All movie tickets are not made equal ... or at least that's the idea Regal Entertainment Group is planning to test on audiences soon.
According to a report from Bloomberg, in early 2018 “dynamic pricing” lobbyist and ticketing app maker Atom Tickets LLC will be working with the theater exhibitor on “demand-based” fluctuations in the costs of a movie.
As the traditional movie model falters under the rise of streaming services, the theatrical process must adapt to the newly empowered customer. When choice is on the side of the consumer, the provider must leverage the attributes it still has available. For Regal, that means investing in blockbusters. As Bloomberg explains it, this is “a system that would involve charging higher prices for hit movies and lower prices for unpopular movies.”
As far as those films that are hits in theaters, that generally means cheap-to-produce horror films, the big studio tentpoles likely starring a superhero or an animated critter, and the odd (and often unpredicted) comedy. Under Regal's new model, as soon as these films are proven hits, we'll see their ticket prices jump.
The scary potential here is that surprise horror and comedy hits may see prohibitive price increases, simply because audiences aren’t willing to pay a higher price for a film they could stream in a month or two. The tentpoles, on the other hand, have already been used to milk moviegoers for all they’re worth, tacking on 3D, 4D, IMAX, and other extras to jack the price up on audiences considered pre-sold. Movies like Justice League, with massive marketing budgets and a fanbase hooked in through the franchise’s previous films, could be exploited based on opening night sales, even if the film faces a significant performance drop-off.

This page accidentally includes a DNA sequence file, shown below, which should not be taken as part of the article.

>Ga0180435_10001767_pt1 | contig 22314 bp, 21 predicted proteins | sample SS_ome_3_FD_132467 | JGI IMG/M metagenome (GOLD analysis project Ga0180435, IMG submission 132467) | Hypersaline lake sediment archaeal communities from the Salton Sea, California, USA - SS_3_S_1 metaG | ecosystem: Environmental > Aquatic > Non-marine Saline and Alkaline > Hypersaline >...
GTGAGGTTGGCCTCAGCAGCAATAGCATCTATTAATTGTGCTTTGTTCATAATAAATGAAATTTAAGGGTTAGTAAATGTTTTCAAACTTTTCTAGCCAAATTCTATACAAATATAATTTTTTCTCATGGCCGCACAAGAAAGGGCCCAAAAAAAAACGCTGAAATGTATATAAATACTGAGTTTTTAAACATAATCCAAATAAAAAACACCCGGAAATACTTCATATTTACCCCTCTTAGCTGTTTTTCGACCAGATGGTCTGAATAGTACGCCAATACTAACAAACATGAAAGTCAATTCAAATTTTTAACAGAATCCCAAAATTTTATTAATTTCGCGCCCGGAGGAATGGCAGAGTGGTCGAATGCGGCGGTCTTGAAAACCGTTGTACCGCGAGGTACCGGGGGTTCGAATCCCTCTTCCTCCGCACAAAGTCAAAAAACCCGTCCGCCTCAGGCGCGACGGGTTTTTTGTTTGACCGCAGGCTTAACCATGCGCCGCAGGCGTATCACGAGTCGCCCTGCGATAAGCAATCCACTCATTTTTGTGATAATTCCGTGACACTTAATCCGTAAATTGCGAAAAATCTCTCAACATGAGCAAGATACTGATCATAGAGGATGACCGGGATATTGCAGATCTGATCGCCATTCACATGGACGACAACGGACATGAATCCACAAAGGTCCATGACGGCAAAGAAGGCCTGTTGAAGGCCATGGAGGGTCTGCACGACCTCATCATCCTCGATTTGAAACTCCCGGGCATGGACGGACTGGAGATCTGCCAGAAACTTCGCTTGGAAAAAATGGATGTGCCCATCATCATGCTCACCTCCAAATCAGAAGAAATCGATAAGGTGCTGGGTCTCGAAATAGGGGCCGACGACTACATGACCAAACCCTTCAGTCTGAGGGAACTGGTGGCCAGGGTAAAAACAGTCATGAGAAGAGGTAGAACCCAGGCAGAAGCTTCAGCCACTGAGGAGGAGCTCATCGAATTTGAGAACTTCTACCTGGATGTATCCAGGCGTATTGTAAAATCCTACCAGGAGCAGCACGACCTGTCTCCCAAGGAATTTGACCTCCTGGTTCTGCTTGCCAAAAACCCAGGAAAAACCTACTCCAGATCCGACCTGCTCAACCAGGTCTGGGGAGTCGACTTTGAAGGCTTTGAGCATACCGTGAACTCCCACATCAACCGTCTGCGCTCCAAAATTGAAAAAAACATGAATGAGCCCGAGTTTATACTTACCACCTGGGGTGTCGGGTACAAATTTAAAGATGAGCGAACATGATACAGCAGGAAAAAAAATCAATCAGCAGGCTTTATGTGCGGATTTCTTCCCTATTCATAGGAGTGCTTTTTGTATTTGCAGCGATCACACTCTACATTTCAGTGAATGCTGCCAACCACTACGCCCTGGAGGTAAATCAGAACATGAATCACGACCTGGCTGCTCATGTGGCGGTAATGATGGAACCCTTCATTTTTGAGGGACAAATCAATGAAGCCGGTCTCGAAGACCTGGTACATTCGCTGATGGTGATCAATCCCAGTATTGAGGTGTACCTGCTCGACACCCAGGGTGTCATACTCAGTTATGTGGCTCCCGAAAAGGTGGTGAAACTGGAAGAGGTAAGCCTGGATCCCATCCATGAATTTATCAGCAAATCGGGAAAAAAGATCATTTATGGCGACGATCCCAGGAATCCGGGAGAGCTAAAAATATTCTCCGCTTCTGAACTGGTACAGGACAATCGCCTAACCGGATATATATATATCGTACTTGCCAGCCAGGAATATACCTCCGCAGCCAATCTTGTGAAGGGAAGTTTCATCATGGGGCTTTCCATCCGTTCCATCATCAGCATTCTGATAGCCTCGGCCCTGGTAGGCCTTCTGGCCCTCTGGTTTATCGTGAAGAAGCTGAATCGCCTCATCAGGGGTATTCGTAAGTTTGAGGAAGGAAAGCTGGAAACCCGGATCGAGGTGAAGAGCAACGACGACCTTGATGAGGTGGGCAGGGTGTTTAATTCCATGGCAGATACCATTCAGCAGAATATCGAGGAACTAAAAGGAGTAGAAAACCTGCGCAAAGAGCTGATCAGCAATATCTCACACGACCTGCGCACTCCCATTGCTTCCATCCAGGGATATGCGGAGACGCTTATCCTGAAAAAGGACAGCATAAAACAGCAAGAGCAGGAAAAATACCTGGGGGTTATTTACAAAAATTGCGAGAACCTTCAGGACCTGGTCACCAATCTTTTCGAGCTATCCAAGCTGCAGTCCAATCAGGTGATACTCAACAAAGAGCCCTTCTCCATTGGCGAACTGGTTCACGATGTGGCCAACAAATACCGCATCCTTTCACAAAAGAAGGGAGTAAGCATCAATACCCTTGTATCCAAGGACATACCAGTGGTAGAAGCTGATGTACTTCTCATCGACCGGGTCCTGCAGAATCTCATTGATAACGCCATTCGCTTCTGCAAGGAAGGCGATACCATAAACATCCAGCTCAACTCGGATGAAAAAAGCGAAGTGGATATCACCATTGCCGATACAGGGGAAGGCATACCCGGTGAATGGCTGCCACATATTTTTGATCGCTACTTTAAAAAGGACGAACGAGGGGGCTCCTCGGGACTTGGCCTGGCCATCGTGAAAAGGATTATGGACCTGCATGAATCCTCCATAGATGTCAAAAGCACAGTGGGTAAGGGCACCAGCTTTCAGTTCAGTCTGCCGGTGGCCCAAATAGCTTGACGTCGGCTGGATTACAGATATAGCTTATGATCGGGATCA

As for the rest of the films, they’ll likely be cheaper, in an effort to get people to attend. That’s good news for anyone with alternative tastes, as most indies don’t necessarily perform well enough in large chain theaters to warrant anything but a price dip. Low-budget Oscar contenders aren’t the only films that will benefit from this plan; flops such as The Dark Tower or Geostorm (which suffered a catastrophic opening weekend) would see a fire sale on tickets. Those who were planning on seeing the schlock anyway will reap the rewards, while more people will potentially see a filmmaker’s work the way it was meant to be seen.
What do you think of this performance-based ticket pricing? Let us know in the comments!